Government rejects appeal over bid to demolish gasholder

The structure has dominated the local landscape for more than a century
The structure has dominated the local landscape for more than a century
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FOR more than a century the 140ft structure has served as one of the city’s most striking landmarks — and it looks like it is here to stay.

A new bid to demolish the Granton gasholder — one of the last remnants of the old gasworks site — has been rejected by the Scottish Government.

National Grid appealed a decision by the city council – which wants to save the B-listed structure – and the government has now said it should stay.

Dannie Onn, a reporter appointed by Scottish Ministers to rule on the case, said: “With wit and imagination a restored structure might frame or support a variety of leisure or commercial applications.”

Community representatives hope National Grid will come up with ambitious plans to use the iconic steel structure as part of its development of the site.

But National Grid can submit new plans for demolition within six months — giving it another opportunity to convince locals that knocking it down and developing the land will be more beneficial to the area.

The firm has warned that retaining the landmark will put at risk the wider development of the 110-acre Forthquarter site.

But Ms Onn added: “The gasholder has an elegance consistent with the refined design of the nearby Scottish Gas office building and the general high quality of the Forthquarter development.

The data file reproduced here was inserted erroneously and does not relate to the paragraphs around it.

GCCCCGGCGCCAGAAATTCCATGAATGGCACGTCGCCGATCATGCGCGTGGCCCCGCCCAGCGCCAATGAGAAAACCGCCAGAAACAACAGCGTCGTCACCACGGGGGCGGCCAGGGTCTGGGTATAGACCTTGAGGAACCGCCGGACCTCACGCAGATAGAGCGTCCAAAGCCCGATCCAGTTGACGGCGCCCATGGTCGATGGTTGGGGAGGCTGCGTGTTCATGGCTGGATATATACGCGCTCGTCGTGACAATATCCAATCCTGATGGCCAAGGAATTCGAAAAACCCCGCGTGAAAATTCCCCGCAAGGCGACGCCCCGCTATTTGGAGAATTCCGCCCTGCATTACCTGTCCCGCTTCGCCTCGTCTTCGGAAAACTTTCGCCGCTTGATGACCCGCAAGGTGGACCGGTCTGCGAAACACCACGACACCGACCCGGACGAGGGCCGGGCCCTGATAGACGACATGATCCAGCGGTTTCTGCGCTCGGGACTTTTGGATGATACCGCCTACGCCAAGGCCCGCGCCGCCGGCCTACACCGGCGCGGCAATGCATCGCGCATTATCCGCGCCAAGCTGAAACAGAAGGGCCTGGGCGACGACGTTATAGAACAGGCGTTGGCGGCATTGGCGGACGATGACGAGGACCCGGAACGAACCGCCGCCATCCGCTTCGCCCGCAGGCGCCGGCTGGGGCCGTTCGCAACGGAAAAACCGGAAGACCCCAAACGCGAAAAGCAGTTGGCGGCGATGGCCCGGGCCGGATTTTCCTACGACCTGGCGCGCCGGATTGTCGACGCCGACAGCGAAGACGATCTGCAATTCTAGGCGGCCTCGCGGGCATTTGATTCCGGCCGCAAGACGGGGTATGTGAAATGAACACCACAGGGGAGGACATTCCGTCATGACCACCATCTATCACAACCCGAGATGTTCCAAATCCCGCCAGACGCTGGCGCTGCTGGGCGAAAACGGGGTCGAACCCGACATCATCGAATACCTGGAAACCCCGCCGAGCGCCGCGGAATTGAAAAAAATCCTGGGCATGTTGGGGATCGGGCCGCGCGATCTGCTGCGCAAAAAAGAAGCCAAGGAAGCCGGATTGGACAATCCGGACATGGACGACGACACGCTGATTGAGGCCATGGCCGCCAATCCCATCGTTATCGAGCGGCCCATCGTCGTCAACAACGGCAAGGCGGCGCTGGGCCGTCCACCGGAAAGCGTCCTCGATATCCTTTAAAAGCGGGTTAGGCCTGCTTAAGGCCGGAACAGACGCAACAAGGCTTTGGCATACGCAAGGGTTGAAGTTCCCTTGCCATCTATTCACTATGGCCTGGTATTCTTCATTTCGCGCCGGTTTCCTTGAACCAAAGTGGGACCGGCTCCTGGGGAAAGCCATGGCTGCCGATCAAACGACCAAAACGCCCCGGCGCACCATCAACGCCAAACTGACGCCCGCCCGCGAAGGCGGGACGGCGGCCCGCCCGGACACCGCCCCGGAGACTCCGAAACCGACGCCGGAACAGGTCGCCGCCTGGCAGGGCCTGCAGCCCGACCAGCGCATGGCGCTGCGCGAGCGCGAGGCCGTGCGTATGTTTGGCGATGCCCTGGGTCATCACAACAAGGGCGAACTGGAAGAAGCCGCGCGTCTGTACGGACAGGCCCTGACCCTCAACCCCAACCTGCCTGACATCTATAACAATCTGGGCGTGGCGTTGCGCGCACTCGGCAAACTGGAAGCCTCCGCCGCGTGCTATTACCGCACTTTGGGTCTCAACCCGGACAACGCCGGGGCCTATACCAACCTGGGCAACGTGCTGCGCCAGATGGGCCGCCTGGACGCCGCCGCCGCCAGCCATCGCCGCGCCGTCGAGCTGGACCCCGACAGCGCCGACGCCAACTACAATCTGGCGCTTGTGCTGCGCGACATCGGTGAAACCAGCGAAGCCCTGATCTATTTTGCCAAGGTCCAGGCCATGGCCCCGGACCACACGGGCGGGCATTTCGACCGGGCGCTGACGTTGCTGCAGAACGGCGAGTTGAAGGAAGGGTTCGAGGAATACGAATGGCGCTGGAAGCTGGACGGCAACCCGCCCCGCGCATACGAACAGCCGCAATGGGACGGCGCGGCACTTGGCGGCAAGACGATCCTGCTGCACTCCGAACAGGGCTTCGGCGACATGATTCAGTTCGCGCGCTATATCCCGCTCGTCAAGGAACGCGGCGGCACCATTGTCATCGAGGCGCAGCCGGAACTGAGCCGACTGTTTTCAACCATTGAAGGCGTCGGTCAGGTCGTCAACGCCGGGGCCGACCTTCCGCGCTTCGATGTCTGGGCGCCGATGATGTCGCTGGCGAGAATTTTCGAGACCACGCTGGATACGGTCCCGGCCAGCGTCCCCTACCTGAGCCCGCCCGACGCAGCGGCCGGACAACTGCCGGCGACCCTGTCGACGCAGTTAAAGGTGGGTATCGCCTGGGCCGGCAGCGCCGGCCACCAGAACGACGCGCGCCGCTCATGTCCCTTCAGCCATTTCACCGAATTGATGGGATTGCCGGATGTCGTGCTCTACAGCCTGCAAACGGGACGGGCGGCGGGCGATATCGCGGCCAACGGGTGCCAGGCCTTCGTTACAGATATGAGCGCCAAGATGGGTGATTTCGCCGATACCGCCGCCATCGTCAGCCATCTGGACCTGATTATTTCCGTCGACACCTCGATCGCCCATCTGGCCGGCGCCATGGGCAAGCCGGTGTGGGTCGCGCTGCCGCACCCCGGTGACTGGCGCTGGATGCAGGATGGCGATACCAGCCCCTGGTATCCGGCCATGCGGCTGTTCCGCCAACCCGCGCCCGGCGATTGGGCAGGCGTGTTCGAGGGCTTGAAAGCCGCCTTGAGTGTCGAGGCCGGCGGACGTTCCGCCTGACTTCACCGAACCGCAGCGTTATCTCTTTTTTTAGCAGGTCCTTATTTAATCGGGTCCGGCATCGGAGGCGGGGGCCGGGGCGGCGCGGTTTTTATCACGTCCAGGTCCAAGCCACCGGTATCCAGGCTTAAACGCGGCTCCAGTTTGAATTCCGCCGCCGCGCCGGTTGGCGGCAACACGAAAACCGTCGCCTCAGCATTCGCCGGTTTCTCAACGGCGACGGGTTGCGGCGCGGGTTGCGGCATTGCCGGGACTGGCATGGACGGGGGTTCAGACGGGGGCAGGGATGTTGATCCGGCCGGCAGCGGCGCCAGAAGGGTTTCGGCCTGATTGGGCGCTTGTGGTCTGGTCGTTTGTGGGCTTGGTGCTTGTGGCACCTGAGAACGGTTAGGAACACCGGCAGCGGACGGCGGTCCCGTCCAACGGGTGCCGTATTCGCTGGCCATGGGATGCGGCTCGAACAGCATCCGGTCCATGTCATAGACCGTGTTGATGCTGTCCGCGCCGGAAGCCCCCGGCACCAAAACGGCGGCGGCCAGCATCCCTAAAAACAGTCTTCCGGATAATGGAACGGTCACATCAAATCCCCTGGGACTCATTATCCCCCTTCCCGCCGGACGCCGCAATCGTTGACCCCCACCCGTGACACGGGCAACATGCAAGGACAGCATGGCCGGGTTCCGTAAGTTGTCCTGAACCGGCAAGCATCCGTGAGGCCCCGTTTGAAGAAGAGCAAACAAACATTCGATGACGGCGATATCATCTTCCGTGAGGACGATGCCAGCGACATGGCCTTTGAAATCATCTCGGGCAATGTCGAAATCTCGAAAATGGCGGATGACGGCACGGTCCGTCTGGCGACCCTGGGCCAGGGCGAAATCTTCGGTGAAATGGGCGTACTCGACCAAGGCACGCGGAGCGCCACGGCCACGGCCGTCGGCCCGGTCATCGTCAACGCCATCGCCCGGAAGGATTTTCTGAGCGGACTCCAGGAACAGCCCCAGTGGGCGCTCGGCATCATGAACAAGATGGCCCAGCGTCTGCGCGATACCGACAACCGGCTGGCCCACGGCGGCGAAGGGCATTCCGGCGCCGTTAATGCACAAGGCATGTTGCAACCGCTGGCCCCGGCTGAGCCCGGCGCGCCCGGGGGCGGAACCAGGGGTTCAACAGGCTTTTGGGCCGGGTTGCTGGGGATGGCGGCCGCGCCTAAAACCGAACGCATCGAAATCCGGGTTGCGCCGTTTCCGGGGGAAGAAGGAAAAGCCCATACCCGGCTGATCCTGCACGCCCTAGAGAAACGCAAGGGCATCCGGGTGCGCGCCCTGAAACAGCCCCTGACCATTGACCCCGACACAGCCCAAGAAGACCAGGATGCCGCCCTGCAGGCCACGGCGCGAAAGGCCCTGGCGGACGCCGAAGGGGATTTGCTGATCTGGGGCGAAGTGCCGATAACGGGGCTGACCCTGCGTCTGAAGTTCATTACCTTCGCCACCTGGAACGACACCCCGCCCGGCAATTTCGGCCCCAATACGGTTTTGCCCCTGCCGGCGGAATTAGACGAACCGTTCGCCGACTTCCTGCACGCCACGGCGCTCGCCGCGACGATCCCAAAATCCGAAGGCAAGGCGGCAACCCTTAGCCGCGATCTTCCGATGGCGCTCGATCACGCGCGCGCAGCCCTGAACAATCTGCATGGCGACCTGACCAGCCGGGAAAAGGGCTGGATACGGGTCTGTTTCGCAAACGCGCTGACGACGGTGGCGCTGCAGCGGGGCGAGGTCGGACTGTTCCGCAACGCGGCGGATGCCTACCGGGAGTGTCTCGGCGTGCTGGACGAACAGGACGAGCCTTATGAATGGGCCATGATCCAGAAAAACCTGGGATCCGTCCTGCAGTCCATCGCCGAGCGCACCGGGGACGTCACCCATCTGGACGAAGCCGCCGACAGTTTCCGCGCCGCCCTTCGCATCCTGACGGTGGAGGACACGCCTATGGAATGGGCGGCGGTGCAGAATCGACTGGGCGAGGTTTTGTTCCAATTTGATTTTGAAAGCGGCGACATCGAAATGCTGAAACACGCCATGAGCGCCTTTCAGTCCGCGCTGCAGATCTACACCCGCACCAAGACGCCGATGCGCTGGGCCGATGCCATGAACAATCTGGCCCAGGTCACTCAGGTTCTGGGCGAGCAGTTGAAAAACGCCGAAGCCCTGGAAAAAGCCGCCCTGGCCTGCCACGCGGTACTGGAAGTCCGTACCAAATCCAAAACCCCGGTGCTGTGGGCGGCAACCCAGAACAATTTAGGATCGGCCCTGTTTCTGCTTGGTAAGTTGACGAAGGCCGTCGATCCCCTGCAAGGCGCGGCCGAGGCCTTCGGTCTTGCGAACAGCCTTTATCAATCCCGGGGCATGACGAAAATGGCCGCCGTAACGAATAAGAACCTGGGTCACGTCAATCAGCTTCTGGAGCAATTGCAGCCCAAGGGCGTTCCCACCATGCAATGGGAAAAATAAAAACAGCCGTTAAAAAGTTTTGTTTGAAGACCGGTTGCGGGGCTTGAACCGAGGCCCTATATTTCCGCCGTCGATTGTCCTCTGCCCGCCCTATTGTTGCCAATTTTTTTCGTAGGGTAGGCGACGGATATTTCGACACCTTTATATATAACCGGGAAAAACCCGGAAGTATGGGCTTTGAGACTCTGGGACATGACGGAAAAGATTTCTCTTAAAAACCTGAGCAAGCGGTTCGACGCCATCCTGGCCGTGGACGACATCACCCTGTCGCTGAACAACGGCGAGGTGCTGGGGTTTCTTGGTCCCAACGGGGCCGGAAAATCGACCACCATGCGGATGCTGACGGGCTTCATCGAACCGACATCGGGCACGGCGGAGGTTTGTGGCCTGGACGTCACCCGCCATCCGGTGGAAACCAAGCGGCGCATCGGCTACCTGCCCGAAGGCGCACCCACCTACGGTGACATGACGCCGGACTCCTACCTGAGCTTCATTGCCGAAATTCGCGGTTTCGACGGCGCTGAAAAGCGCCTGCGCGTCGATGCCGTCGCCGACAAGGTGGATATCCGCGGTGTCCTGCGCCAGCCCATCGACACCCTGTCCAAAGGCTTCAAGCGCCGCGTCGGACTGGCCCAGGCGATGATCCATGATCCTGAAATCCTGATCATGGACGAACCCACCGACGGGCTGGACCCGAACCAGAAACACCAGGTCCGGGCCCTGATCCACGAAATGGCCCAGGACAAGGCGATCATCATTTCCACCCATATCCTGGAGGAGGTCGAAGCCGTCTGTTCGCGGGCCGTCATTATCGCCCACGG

“The appellant discounts re-use partly because it has not been done on this scale before or with a mild steel structure. However, lack of a precedent is no bar to imagination, and a restoring purchaser has not been given the opportunity to rise to the challenge.”

Full plans have never been produced for what might replace a demolished gasholder, because surveyors cannot assess ground conditions before “decontamination” of the site takes place.

National Grid has found it would cost £5.2 million to refurbish the structure – as well as £200,000 a year to paint. Demolition and decontaminating the land will cost £2.5m.

In a statement, the firm said: “National Grid is extremely disappointed with this decision. We will now meet with the project team to review what options are available before making any decisions.”

Ann Confrey, a spokeswoman for National Grid’s Forthquarter development, said: “Being forced to retain the gasholder will have a significant impact on budgets and the deliverability of the Forthquarter vision.”

Forth ward councillor Cammy Day, added: “I am pleased the [government] reporter has upheld the decision. The only option National Grid gave was demolition and I thought there could have been more engagement locally.”

Yet Frances Durie, chairwoman of West Pilton and West Granton Community Council, described the decision as “silly”. She said: “I think it’s a silly decision and I don’t think the council would be so keen to keep it if it was paying to keep it.

“I think something better could be done.

“Who would want to buy land beside it? If there was lots of money around maybe someone could develop it into something, but there’s no money.”